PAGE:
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@WillNess

WillNess/primesA.lhs

Last active Dec 17, 2015
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Actually, with just some minor and cosmetic edits, your code becomes the *very* nice:
> -- map (*i) [i ..] == map (*i) [i, i+1 ..] == [i*i, i*i+i ..]
> -- sieve 2 [] where sieve i [] = (i:) $ sieve (i + 1) [i*i, i*i+i ..]
> -- == 2 : sieve 3 [4, 6 ..]
> primesA :: [Integer]
> primesA = 2 : sieve 3 [4, 6 ..]
> --
> sieve p cs@(c : t)
> | p == c = sieve (p + 1) t
> | otherwise = p : sieve (p + 1) (unionI cs [p*p, p*p+p ..])
> --
> unionI a@(x:xs) b@(y:ys) | x < y = x : xs `unionI` b
> | x == y = x : xs `unionI` ys
> | otherwise = y : a `unionI` ys
It is *very* nice, because it uses "union" instead of the usual "minus", so it's already
one step closer towards the final goal. It's another step in the derivation chain, using
`xs - (a+b+c+...)` instead of the usual `(...(((xs-a)-b)-c) - ...)` . If we look closer,
we see that `a+b+c+...` is actually `(((a+b)+c) + ...)` which is less fortunate, but
that's just details at this step.
____
It can be further improved by pre-calculating one more initial step,
> primesA :: [Integer]
> primesA = 2 : 3 : sieve 5 [9, 15 ..]
> --
> sieve p cs@(c : t)
> | p == c = sieve (p + 2) t
> | otherwise = p : sieve (p + 2) (unionI cs [p*p, p*p+2*p ..])
or even
> primesA = 2 : 3 : 5 : sieve 7 ( scanl (+) 25 $ cycle [10,20] )
> -- [25,35..] \\ [45,75..]
> -- [25,55..] +/+ [35,65..]
> -- where (x:xs)+/+(y:ys)=x:y:(xs+/+ys)
> sieve p cs@(c : t)
> | p == c = sieve (p + 6) ......
> | ......
Now its problem is more readily apparent. It adds new composite streams much too early -
and will end up with way too many of them. To have an optimal - *minimal* - amount of
composites streams to deal with at any "point in time" i.e. for any candidate considered,
these streams must be added each at its proper time - only when a prime's square is reached
among the candidates (*9, 25, 49* ...), and not sooner.
......
This is achieved with (also creating the better `a+(b+(c+(...)))` calculation structure):
> primesA = [2,3,5] ++ sieve 7 (foldr (\p r-> p*p : unionI [p*p+2*p, p*p+4*p ..] r)
> [] $ tail primesA)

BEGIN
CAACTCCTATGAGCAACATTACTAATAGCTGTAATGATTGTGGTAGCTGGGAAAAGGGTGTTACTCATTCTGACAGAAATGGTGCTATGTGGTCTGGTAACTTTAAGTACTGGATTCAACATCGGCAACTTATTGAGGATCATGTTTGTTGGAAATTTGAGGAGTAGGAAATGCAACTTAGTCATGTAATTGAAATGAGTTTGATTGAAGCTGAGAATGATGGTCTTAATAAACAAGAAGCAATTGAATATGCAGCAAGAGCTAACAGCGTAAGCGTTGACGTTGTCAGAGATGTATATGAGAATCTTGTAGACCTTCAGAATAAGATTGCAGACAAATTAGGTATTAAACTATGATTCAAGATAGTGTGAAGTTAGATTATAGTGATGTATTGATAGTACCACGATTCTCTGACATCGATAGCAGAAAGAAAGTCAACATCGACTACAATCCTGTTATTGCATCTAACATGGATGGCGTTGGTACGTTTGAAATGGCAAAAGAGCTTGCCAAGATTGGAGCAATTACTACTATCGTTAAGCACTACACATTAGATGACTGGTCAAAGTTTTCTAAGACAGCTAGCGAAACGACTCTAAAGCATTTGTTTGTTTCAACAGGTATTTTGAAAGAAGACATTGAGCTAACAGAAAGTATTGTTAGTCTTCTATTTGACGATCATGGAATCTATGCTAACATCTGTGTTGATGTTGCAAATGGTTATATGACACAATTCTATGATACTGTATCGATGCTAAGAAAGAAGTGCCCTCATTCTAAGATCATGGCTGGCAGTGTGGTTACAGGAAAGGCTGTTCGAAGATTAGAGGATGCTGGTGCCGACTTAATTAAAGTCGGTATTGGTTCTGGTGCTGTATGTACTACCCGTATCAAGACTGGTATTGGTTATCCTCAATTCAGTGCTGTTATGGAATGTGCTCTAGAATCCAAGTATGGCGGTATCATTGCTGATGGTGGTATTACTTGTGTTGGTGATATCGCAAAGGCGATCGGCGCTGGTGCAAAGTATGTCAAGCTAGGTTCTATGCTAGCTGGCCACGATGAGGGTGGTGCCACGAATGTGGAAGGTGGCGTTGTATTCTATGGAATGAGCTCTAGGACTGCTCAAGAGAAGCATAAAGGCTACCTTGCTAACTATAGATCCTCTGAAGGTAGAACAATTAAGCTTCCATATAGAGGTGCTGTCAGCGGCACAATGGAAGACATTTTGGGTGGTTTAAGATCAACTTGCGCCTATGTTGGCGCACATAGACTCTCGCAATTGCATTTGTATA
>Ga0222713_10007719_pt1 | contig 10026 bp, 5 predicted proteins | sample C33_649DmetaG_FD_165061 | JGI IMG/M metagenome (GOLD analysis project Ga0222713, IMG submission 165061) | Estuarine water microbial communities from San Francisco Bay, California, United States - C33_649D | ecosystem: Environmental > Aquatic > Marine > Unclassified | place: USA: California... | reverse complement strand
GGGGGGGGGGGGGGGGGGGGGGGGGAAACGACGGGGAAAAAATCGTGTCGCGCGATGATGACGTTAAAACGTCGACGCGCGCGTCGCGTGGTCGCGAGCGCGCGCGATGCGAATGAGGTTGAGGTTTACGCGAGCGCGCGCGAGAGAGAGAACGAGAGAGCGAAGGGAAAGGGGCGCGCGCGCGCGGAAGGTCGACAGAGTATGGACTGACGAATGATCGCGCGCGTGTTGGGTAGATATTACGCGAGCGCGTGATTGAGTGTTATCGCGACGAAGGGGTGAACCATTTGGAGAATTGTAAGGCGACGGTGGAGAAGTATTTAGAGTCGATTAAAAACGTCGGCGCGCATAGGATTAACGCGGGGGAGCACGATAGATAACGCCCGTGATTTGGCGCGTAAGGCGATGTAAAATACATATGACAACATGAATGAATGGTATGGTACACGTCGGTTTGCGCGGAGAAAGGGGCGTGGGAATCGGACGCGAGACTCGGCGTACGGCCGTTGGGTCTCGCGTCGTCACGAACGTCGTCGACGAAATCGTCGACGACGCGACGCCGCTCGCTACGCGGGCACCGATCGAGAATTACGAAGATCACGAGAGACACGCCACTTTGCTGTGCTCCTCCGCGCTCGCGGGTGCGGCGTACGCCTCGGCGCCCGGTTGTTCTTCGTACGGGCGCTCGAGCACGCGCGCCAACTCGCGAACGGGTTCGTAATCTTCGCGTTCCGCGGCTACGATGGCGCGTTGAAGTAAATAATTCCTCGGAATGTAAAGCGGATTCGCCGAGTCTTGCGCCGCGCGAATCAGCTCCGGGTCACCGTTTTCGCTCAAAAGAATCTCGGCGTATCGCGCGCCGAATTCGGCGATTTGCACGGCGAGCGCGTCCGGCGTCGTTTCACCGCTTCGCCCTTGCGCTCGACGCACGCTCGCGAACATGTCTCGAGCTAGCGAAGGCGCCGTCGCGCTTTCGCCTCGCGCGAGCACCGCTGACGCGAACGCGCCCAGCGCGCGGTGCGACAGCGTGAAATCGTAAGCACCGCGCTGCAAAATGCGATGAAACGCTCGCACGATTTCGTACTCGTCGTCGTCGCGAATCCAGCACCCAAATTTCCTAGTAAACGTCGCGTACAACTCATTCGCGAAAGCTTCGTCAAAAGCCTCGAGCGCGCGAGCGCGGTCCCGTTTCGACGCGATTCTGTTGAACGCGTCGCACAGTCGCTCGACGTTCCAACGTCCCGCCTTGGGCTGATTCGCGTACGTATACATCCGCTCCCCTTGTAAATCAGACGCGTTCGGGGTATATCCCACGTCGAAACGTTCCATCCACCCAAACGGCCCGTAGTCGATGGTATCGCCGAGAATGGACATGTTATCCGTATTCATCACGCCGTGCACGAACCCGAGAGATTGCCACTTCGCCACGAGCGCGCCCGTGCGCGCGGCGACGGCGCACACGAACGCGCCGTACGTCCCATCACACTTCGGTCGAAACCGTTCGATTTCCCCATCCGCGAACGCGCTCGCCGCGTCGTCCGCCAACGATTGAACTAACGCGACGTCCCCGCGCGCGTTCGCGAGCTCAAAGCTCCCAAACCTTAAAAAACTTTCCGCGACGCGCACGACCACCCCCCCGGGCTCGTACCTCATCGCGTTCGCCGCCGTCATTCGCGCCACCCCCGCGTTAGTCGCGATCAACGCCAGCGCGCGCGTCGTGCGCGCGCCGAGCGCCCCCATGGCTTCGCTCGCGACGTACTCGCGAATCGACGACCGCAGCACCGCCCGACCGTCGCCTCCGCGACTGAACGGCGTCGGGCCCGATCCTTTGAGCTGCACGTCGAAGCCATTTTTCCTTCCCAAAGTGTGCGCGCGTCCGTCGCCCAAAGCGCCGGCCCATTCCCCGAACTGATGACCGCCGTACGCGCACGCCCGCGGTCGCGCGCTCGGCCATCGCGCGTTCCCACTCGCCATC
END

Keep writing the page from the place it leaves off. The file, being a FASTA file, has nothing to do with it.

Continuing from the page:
> sieve p cs@(c : t)
> | p == c = sieve (p + 2) t
> | otherwise = p : sieve (p + 2) cs
---------
Your code is actually very nice, with some minor and cosmetic edits (like using shorter
names, and changing `map (*i) [i..]` to `map (*i) [i, i+1..]` to `[i*i, i*i+i ..]`):
> primesA :: [Integer]
> primesA = sieve 2 []
> sieve i [] = i : sieve (i + 1) [i*i, i*i+i ..]
> sieve i cs@(h : t)
> | i == h = sieve (i + 1) t
> | otherwise = i : sieve (i + 1) (unionI cs [i*i, i*i+i ..])
> unionI [] b = b
> unionI a [] = a
> unionI a@(x:xs) b@(y:ys) | x < y = x : xs `unionI` b
> | x == y = x : xs `unionI` ys
> | otherwise = y : a `unionI` ys
Pre-calculating the first step gives us
> primesAB = 2 : sieve 3 [4, 6 ..]
> sieve p cs@(c : t)
> | p == c = sieve (p + 1) t
> | otherwise = p : sieve (p + 1) (unionI cs [p*p, p*p+p ..])
There are two problems with this code. There is the `(...(((a+b)+c)+d)+...)` calculation
structure, which puts the more frequently-producing streams lower in the structure than
the less frequently-producing.
But the more immediate concern is the premature handling of each prime's multiples. E.g.
when you reach 5, `[25, 30 ..]` is added into the composites. But that should only be
done when 25 is reached, which would radically reduce the total number of multiples
streams being processed (from `O(n)` to `O(sqrt(n))`, for *n*-th prime). This has very
significant impact on efficiency.
We can synchronize on squares of primes, taken from the primes sequence itself as it is
being produced (this just maintains a separate back-pointer `ps` into the sequence, which
is advanced at much slower pace than the production point):
> primesAC = [2,3] ++ sieve 4 (tail primesAC) 9 [4,6..]
> sieve k ps@(p:pt) q cs@(c:ct) -- "p" for prime, "k" for candidate
> | k == c = sieve (k + 1) ps q ct -- "c" for composite
> | k < q = k : sieve (k + 1) ps q cs
> | otherwise = sieve k pt (head pt^2) -- k == q == p*p
> (unionI cs [q, q+p ..])
or we can simplify this formulation (at cost of diminished efficiency) as
___________________________________________________________________________
> sieve k (p:pt) q cs | (h,t) <- span (< q) cs =
> diffIncr [k..q-1] h ++ sieve q pt (head pt^2) (unionI t [q, q+p ..])
---------------------------------------------------------------------------
This is just half a step away from Richard Bird's solution:
> primesAD = (2 :) . sieve 3 .
> foldr (\p r-> p*p : unionI [p*p+p, p*p+2*p ..] r) [] $ primesAD
> sieve p cs@(c : t) -- == diffIncr [p..] cs, if p<=c
> | p == c = sieve (p + 1) t
> | otherwise = p : sieve (p + 1) cs
____
Let's look into your attempted solution.
> primesB :: [Integer]
> primesB = [2..] `diffI` composites
> composites :: [Integer]
> composites = foldl f [4,6..] [3..]
> where
> f cs@(h:t) i | i == h = cs
> | otherwise = h : unionI t [i*i, i*i+i ..]
> diffI :: Ord a => [a] -> [a] -> [a]
> diffI [] b = []
> diffI a [] = a
> diffI (x:xs) (y:ys) | x < y = x : xs `diffI` (y:ys)
> | x == y = xs `diffI` ys
> | otherwise = (x:xs) `diffI` ys
> composites = foldl f [4,6..] [3..]
> = foldl f (f [4,6..] 3) [4..] -- no part of calculation of (f [4,6..] 3)
> = foldl f (4:unionI [6,8..] [9,12..]) [4..] -- is forced here, but if it were, ...
> = foldl f (4:unionI [6,8..] [9,12..]) [5..]
> = foldl f (4:union (unionI [6,8..] [9,12..]) [25,30..]) [6..]
> = foldl f (4:union (union (unionI [6,8..] [9,12..]) [25,30..]) [36,42..]) [7..]
> = ....
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